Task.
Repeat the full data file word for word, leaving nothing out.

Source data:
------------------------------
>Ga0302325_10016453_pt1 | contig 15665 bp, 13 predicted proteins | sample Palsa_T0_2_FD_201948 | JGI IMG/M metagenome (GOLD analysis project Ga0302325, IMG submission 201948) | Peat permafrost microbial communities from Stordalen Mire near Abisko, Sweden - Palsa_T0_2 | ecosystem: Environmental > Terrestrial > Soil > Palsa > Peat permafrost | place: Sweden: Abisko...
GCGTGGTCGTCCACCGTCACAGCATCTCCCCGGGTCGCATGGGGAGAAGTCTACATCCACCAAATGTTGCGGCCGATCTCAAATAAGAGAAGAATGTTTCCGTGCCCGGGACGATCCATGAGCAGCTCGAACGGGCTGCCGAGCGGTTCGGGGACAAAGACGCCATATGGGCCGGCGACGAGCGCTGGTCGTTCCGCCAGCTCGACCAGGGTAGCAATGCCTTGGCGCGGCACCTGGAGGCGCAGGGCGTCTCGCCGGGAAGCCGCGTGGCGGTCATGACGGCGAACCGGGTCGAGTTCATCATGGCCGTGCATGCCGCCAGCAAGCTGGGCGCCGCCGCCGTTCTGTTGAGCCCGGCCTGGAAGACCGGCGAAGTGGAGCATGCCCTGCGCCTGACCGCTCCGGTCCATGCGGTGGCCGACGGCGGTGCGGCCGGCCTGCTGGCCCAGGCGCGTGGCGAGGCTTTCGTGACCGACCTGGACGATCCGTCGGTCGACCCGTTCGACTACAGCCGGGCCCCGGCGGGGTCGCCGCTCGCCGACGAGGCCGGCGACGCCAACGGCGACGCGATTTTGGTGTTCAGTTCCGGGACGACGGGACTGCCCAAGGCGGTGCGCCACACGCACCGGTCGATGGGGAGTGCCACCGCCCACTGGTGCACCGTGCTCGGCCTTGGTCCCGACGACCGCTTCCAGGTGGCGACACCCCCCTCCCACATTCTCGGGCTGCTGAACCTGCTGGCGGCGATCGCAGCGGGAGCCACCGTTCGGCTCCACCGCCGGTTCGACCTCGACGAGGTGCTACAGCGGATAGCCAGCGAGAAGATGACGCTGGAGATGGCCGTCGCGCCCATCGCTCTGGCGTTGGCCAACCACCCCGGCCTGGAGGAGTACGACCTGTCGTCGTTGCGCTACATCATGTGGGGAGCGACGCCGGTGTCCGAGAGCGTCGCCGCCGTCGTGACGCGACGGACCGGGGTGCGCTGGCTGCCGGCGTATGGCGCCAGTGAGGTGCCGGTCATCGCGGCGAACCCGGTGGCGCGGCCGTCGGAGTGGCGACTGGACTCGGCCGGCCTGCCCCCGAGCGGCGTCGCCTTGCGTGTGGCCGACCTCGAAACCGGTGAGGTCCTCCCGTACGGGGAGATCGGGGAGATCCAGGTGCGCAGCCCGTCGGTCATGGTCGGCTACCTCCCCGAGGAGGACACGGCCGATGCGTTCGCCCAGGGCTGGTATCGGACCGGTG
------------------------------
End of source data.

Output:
>Ga0302325_10016453_pt1 | contig 15665 bp, 13 predicted proteins | sample Palsa_T0_2_FD_201948 | JGI IMG/M metagenome (GOLD analysis project Ga0302325, IMG submission 201948) | Peat permafrost microbial communities from Stordalen Mire near Abisko, Sweden - Palsa_T0_2 | ecosystem: Environmental > Terrestrial > Soil > Palsa > Peat permafrost | place: Sweden: Abisko...
GCGTGGTCGTCCACCGTCACAGCATCTCCCCGGGTCGCATGGGGAGAAGTCTACATCCACCAAATGTTGCGGCCGATCTCAAATAAGAGAAGAATGTTTCCGTGCCCGGGACGATCCATGAGCAGCTCGAACGGGCTGCCGAGCGGTTCGGGGACAAAGACGCCATATGGGCCGGCGACGAGCGCTGGTCGTTCCGCCAGCTCGACCAGGGTAGCAATGCCTTGGCGCGGCACCTGGAGGCGCAGGGCGTCTCGCCGGGAAGCCGCGTGGCGGTCATGACGGCGAACCGGGTCGAGTTCATCATGGCCGTGCATGCCGCCAGCAAGCTGGGCGCCGCCGCCGTTCTGTTGAGCCCGGCCTGGAAGACCGGCGAAGTGGAGCATGCCCTGCGCCTGACCGCTCCGGTCCATGCGGTGGCCGACGGCGGTGCGGCCGGCCTGCTGGCCCAGGCGCGTGGCGAGGCTTTCGTGACCGACCTGGACGATCCGTCGGTCGACCCGTTCGACTACAGCCGGGCCCCGGCGGGGTCGCCGCTCGCCGACGAGGCCGGCGACGCCAACGGCGACGCGATTTTGGTGTTCAGTTCCGGGACGACGGGACTGCCCAAGGCGGTGCGCCACACGCACCGGTCGATGGGGAGTGCCACCGCCCACTGGTGCACCGTGCTCGGCCTTGGTCCCGACGACCGCTTCCAGGTGGCGACACCCCCCTCCCACATTCTCGGGCTGCTGAACCTGCTGGCGGCGATCGCAGCGGGAGCCACCGTTCGGCTCCACCGCCGGTTCGACCTCGACGAGGTGCTACAGCGGATAGCCAGCGAGAAGATGACGCTGGAGATGGCCGTCGCGCCCATCGCTCTGGCGTTGGCCAACCACCCCGGCCTGGAGGAGTACGACCTGTCGTCGTTGCGCTACATCATGTGGGGAGCGACGCCGGTGTCCGAGAGCGTCGCCGCCGTCGTGACGCGACGGACCGGGGTGCGCTGGCTGCCGGCGTATGGCGCCAGTGAGGTGCCGGTCATCGCGGCGAACCCGGTGGCGCGGCCGTCGGAGTGGCGACTGGACTCGGCCGGCCTGCCCCCGAGCGGCGTCGCCTTGCGTGTGGCCGACCTCGAAACCGGTGAGGTCCTCCCGTACGGGGAGATCGGGGAGATCCAGGTGCGCAGCCCGTCGGTCATGGTCGGCTACCTCCCCGAGGAGGACACGGCCGATGCGTTCGCCCAGGGCTGGTATCGGACCGGTG